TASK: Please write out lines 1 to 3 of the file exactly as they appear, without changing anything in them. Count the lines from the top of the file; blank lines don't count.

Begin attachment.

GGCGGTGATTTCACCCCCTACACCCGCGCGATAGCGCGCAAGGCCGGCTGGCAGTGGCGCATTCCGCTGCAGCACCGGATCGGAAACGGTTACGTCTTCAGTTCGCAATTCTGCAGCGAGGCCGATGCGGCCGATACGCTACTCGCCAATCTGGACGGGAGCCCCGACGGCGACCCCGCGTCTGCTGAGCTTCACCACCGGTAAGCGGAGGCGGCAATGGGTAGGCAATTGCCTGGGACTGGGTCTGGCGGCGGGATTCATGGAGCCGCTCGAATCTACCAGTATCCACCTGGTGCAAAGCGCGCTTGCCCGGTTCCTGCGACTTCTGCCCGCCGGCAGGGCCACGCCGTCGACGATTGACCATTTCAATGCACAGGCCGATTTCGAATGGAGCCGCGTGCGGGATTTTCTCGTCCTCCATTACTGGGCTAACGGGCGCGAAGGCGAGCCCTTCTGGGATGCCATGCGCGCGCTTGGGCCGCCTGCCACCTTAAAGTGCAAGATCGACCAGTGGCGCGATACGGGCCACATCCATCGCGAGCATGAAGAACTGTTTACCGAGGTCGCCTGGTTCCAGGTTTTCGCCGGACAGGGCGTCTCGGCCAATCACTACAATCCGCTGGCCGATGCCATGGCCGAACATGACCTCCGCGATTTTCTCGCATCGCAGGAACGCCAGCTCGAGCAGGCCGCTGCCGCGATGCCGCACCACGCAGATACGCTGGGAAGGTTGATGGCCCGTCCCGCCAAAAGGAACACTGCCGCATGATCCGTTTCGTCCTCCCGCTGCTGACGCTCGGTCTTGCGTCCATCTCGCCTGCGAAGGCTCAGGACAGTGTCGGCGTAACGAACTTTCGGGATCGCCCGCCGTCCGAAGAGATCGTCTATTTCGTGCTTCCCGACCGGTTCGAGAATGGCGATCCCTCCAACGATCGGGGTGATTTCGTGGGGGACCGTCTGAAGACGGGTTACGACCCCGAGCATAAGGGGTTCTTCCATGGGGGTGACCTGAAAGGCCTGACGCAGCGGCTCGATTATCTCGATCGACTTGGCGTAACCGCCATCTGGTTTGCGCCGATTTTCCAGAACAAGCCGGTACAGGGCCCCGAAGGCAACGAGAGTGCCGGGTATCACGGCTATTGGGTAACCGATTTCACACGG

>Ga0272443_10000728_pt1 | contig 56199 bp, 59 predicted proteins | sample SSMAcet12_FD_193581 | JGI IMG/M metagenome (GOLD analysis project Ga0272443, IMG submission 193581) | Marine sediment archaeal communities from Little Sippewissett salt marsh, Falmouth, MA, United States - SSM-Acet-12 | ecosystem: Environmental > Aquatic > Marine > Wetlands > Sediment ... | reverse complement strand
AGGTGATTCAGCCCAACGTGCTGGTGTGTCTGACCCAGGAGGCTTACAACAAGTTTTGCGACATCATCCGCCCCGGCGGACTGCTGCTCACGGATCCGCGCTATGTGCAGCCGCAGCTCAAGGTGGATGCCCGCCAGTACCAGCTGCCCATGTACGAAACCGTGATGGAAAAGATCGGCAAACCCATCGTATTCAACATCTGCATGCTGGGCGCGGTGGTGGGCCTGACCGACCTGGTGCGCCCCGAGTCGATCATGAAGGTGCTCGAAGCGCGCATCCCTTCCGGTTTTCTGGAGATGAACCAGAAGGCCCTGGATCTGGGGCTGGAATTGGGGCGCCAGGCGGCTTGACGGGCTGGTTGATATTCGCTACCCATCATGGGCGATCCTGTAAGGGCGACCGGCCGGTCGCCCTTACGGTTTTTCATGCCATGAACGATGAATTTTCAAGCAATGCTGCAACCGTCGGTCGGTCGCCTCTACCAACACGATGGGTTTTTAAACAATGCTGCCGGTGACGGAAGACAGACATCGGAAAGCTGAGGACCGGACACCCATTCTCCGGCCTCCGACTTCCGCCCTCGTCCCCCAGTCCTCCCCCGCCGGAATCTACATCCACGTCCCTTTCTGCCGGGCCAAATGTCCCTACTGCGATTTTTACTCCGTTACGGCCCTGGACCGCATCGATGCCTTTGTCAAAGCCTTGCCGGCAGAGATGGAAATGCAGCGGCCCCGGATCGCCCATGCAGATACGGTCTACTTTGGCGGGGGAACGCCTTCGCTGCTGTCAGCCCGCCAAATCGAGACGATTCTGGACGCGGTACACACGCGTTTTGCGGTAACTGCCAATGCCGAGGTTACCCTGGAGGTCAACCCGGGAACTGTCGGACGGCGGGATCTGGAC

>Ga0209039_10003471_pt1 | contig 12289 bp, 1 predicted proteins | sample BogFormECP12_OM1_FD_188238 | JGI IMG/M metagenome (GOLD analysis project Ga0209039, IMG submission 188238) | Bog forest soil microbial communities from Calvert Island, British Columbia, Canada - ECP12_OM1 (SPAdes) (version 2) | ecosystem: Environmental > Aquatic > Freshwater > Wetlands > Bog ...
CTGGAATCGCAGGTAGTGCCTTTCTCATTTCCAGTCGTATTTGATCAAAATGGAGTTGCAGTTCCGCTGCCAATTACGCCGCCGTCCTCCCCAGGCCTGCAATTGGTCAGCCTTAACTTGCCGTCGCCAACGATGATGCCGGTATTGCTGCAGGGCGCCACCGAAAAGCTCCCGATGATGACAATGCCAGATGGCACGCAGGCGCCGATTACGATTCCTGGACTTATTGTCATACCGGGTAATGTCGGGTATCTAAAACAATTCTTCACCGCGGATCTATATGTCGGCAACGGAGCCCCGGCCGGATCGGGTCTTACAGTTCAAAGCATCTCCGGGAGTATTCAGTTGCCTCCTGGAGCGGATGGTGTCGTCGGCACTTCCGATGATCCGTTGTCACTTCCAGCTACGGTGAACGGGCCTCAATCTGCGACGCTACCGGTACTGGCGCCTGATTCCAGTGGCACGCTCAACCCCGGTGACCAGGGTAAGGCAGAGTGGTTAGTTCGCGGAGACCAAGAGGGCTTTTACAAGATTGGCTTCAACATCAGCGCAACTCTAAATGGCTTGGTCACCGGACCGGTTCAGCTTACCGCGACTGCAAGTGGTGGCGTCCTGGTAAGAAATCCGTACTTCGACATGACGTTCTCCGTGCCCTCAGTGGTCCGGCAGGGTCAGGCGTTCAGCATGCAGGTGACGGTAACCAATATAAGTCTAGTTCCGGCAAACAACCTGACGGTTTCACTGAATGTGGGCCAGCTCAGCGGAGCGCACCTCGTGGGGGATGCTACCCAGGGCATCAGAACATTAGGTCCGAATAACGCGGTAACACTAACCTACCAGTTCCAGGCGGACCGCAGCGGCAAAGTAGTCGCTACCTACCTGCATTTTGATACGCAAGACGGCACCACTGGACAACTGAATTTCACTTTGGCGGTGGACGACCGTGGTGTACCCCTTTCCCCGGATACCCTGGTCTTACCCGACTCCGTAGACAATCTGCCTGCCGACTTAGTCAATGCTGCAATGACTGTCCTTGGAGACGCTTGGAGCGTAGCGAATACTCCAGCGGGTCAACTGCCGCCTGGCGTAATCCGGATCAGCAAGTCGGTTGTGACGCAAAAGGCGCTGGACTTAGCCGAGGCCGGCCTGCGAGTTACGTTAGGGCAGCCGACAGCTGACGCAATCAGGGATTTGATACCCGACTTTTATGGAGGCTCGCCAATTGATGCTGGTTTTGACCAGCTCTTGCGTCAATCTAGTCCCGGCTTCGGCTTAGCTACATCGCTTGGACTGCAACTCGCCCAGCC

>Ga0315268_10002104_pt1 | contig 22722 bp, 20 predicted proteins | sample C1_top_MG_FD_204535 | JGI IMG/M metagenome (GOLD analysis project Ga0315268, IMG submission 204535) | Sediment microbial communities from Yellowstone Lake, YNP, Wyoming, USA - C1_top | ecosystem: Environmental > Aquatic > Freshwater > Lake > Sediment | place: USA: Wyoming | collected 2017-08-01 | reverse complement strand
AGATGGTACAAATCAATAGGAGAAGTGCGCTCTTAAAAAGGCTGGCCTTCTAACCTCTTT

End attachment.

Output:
GGCGGTGATTTCACCCCCTACACCCGCGCGATAGCGCGCAAGGCCGGCTGGCAGTGGCGCATTCCGCTGCAGCACCGGATCGGAAACGGTTACGTCTTCAGTTCGCAATTCTGCAGCGAGGCCGATGCGGCCGATACGCTACTCGCCAATCTGGACGGGAGCCCCGACGGCGACCCCGCGTCTGCTGAGCTTCACCACCGGTAAGCGGAGGCGGCAATGGGTAGGCAATTGCCTGGGACTGGGTCTGGCGGCGGGATTCATGGAGCCGCTCGAATCTACCAGTATCCACCTGGTGCAAAGCGCGCTTGCCCGGTTCCTGCGACTTCTGCCCGCCGGCAGGGCCACGCCGTCGACGATTGACCATTTCAATGCACAGGCCGATTTCGAATGGAGCCGCGTGCGGGATTTTCTCGTCCTCCATTACTGGGCTAACGGGCGCGAAGGCGAGCCCTTCTGGGATGCCATGCGCGCGCTTGGGCCGCCTGCCACCTTAAAGTGCAAGATCGACCAGTGGCGCGATACGGGCCACATCCATCGCGAGCATGAAGAACTGTTTACCGAGGTCGCCTGGTTCCAGGTTTTCGCCGGACAGGGCGTCTCGGCCAATCACTACAATCCGCTGGCCGATGCCATGGCCGAACATGACCTCCGCGATTTTCTCGCATCGCAGGAACGCCAGCTCGAGCAGGCCGCTGCCGCGATGCCGCACCACGCAGATACGCTGGGAAGGTTGATGGCCCGTCCCGCCAAAAGGAACACTGCCGCATGATCCGTTTCGTCCTCCCGCTGCTGACGCTCGGTCTTGCGTCCATCTCGCCTGCGAAGGCTCAGGACAGTGTCGGCGTAACGAACTTTCGGGATCGCCCGCCGTCCGAAGAGATCGTCTATTTCGTGCTTCCCGACCGGTTCGAGAATGGCGATCCCTCCAACGATCGGGGTGATTTCGTGGGGGACCGTCTGAAGACGGGTTACGACCCCGAGCATAAGGGGTTCTTCCATGGGGGTGACCTGAAAGGCCTGACGCAGCGGCTCGATTATCTCGATCGACTTGGCGTAACCGCCATCTGGTTTGCGCCGATTTTCCAGAACAAGCCGGTACAGGGCCCCGAAGGCAACGAGAGTGCCGGGTATCACGGCTATTGGGTAACCGATTTCACACGG

>Ga0272443_10000728_pt1 | contig 56199 bp, 59 predicted proteins | sample SSMAcet12_FD_193581 | JGI IMG/M metagenome (GOLD analysis project Ga0272443, IMG submission 193581) | Marine sediment archaeal communities from Little Sippewissett salt marsh, Falmouth, MA, United States - SSM-Acet-12 | ecosystem: Environmental > Aquatic > Marine > Wetlands > Sediment ... | reverse complement strand
AGGTGATTCAGCCCAACGTGCTGGTGTGTCTGACCCAGGAGGCTTACAACAAGTTTTGCGACATCATCCGCCCCGGCGGACTGCTGCTCACGGATCCGCGCTATGTGCAGCCGCAGCTCAAGGTGGATGCCCGCCAGTACCAGCTGCCCATGTACGAAACCGTGATGGAAAAGATCGGCAAACCCATCGTATTCAACATCTGCATGCTGGGCGCGGTGGTGGGCCTGACCGACCTGGTGCGCCCCGAGTCGATCATGAAGGTGCTCGAAGCGCGCATCCCTTCCGGTTTTCTGGAGATGAACCAGAAGGCCCTGGATCTGGGGCTGGAATTGGGGCGCCAGGCGGCTTGACGGGCTGGTTGATATTCGCTACCCATCATGGGCGATCCTGTAAGGGCGACCGGCCGGTCGCCCTTACGGTTTTTCATGCCATGAACGATGAATTTTCAAGCAATGCTGCAACCGTCGGTCGGTCGCCTCTACCAACACGATGGGTTTTTAAACAATGCTGCCGGTGACGGAAGACAGACATCGGAAAGCTGAGGACCGGACACCCATTCTCCGGCCTCCGACTTCCGCCCTCGTCCCCCAGTCCTCCCCCGCCGGAATCTACATCCACGTCCCTTTCTGCCGGGCCAAATGTCCCTACTGCGATTTTTACTCCGTTACGGCCCTGGACCGCATCGATGCCTTTGTCAAAGCCTTGCCGGCAGAGATGGAAATGCAGCGGCCCCGGATCGCCCATGCAGATACGGTCTACTTTGGCGGGGGAACGCCTTCGCTGCTGTCAGCCCGCCAAATCGAGACGATTCTGGACGCGGTACACACGCGTTTTGCGGTAACTGCCAATGCCGAGGTTACCCTGGAGGTCAACCCGGGAACTGTCGGACGGCGGGATCTGGAC